Lungs of COPD Patients May Get Locked in Pro-regenerative State

Patricia Inácio, PhD avatar

by Patricia Inácio, PhD |

Share this article:

Share article via email
surgery complications | COPD News Today | illustration of damaged lungs

High levels of the progenitor marker LGR6 in lung samples of chronic obstructive pulmonary disease (COPD) patients may lock the lungs in a pro-regenerative state and ultimately trigger the exhaustion of lung progenitor cells, a study reports.

According to researchers,  this ultimately limits the ability of the lungs to regenerate, possibly contributing to the progression and worsening of COPD.

The study, “Increased LGR6 Expression Sustains Long-Term Wnt Activation and Acquisition of Senescence in Epithelial Progenitors in Chronic Lung Diseases,” was published in the journal Cells.

Resident lung progenitor cells are important for tissue regeneration following damage. However, persistent activation of these progenitor cells can lead to their exhaustion and senescence, a cellular state characterized by a halt in cells’ proliferation, leading to a reduction in tissue’s regenerative abilities.

The Wnt signaling pathway is critical for the maintenance of progenitor cells, but also has been shown to trigger a senescent state. While recent studies suggest that Wnt signaling also is active in COPD, its impact on disease progression remains unclear.

Recommended Reading
MUC5AC protein may drive abnormally thick and sticky mucus/COPD News Today/scientist with giant magnifying glass diagnosis illustration

MUC5AC Protein May Help Cause Thick, Sticky Mucus in Lungs

To learn more, researchers at KU Leuven, in Belgium, and their colleagues evaluated the levels of a cell surface protein, called leucine-rich repeat-containing G-protein coupled receptor 6 (LGR6), in lung samples of 15 COPD patients and seven healthy individuals, who served as controls. LGR6 is a stem cell marker that acts as a promoter of canonical Wnt signaling.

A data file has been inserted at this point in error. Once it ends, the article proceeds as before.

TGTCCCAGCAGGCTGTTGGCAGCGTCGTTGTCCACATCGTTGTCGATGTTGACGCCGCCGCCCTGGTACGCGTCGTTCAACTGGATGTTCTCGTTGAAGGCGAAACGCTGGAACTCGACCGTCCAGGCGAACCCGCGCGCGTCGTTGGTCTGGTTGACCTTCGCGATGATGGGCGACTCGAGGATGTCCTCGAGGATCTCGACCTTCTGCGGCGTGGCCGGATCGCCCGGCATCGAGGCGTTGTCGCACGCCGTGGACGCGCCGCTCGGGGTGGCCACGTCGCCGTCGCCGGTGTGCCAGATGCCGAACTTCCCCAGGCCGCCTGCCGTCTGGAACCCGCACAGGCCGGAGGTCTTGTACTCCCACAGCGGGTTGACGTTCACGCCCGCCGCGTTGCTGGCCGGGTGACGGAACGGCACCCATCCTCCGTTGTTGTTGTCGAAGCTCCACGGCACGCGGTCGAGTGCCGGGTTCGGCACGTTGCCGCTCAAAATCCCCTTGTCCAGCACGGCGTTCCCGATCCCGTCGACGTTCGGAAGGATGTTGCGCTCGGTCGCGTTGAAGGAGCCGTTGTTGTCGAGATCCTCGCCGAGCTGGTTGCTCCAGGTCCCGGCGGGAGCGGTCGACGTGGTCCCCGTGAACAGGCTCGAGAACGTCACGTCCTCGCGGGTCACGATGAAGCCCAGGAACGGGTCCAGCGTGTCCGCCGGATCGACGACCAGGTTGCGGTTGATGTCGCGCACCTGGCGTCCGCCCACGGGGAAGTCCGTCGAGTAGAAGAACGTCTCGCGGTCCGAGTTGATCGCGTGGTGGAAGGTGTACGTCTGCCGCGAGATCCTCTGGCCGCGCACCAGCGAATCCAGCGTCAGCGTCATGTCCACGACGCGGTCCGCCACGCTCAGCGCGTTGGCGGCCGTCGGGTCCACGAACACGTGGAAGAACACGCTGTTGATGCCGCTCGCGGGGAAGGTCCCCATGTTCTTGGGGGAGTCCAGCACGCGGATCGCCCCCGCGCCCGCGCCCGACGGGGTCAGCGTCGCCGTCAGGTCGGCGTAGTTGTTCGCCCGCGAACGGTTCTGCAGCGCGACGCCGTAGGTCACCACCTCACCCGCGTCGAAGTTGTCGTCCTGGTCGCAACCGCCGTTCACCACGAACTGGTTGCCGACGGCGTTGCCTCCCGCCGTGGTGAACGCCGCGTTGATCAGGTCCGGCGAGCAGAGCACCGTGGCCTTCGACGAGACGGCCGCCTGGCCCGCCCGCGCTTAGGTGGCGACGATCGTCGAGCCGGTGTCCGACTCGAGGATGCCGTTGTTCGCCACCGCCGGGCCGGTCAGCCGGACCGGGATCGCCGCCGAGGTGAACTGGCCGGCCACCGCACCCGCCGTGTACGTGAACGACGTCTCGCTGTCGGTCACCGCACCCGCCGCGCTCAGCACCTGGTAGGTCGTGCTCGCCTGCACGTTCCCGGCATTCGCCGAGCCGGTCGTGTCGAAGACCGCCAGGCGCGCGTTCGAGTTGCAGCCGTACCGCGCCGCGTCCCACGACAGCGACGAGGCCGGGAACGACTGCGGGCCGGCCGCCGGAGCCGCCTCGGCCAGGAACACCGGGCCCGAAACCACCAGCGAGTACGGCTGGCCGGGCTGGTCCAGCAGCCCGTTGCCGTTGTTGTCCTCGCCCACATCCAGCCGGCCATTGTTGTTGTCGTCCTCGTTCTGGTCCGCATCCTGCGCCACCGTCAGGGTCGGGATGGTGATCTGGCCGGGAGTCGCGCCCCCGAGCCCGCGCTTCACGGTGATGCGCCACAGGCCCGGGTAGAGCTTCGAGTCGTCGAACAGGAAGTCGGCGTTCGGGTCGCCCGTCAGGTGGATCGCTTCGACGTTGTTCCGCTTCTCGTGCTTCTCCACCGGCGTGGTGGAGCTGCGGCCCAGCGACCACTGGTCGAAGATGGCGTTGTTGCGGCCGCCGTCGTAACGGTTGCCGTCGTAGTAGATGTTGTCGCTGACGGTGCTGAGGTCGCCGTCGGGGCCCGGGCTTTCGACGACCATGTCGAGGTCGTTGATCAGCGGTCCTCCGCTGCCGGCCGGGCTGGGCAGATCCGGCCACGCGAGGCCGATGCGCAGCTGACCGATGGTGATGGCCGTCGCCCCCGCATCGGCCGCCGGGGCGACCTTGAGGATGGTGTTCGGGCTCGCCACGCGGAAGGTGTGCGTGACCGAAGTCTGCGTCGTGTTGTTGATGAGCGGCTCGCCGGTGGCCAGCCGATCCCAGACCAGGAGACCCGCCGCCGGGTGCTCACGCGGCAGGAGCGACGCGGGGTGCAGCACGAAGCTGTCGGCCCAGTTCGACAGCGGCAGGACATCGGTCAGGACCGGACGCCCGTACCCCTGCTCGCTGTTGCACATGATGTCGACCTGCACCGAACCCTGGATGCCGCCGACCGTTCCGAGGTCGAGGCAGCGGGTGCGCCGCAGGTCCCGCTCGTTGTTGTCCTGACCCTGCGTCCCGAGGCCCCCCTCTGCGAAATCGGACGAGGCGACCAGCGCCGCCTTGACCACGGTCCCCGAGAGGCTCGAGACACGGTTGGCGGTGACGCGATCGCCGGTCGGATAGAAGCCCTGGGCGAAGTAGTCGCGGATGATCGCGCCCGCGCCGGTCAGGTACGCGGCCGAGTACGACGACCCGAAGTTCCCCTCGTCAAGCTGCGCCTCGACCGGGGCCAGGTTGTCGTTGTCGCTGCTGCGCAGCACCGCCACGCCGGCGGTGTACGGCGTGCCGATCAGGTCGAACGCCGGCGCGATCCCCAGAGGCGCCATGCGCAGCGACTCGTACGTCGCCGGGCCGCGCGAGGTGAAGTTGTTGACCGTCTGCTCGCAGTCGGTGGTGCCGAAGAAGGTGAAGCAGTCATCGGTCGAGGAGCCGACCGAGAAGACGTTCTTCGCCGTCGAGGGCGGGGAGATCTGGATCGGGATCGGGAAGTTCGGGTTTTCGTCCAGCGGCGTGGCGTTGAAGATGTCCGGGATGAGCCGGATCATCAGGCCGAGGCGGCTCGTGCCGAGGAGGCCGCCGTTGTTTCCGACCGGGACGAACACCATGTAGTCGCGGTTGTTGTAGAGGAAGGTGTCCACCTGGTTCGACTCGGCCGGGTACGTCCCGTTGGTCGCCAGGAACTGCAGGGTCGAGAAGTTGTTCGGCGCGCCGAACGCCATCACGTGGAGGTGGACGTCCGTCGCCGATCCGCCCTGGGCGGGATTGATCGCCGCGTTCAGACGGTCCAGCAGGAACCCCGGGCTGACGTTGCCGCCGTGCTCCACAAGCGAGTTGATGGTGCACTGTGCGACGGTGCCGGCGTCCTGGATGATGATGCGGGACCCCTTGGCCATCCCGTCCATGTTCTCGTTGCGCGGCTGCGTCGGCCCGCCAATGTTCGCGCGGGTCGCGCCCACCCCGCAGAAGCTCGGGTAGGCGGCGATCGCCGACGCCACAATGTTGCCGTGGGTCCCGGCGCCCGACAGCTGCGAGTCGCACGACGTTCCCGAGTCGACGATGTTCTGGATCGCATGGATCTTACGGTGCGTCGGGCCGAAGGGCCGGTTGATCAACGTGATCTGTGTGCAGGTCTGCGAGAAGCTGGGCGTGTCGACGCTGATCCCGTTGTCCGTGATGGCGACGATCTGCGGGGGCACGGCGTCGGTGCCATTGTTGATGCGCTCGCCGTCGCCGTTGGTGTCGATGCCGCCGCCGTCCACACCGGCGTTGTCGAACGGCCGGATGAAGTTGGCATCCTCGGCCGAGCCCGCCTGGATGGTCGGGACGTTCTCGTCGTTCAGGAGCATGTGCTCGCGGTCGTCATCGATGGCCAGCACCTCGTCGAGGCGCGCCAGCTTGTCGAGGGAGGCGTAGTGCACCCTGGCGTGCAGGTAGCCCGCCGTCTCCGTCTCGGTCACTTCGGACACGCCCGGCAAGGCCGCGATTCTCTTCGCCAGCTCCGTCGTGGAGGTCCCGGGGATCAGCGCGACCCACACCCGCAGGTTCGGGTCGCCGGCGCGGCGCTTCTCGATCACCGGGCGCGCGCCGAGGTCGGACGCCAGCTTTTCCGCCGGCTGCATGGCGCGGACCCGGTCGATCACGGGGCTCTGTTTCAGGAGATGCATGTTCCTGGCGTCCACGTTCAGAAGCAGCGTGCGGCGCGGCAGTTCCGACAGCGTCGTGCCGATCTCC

While they detected no LGR6 in healthy lung tissue samples, its levels were increased in scarred areas harboring signs of inflammation in COPD. Also, high LGR6 was present in narrowed airways areas and damaged bronchioles, as well as in certain immune cells.

In agreement with previous studies, LGR6 was detected in two types of epithelial lung progenitor cells, called club and basal cells, in areas with damaged bronchioles and narrowed airways. LGR6 also was found in alveolar type 2 progenitor cells.

Since the LGR6-Wnt signaling pathway has been linked to senescence, researchers then evaluated the levels of senescent markers in LGR6-positive epithelial lung progenitor cells.

This analysis revealed that LGR6-positive lung progenitor cells from COPD lungs had increased activity of the senescence-associated beta-Galactosidase (SA-beta-Gal) marker when compared with healthy cells.

Other senescence-associated markers, including p16INK4A and p21CIP1, also were elevated in COPD lung samples compared with those from healthy individuals.

“LGR6+ progenitors expressing senescence-associated markers were found in proximity to fibrotic [scarring] alveolar areas and damaged bronchioles,” the researchers wrote.

Overall, these findings suggest that, in COPD, the activation of progenitor LGR6-positive cells and the trigger of a pro-regenerative program “results in a chronic signalling that fosters the acquisition of a senescent phenotype [behavior] and the exhaustion of lung epithelial progenitors,” they wrote.

Researchers noted that additional lab studies will be required to clarify the exact underlying mechanisms.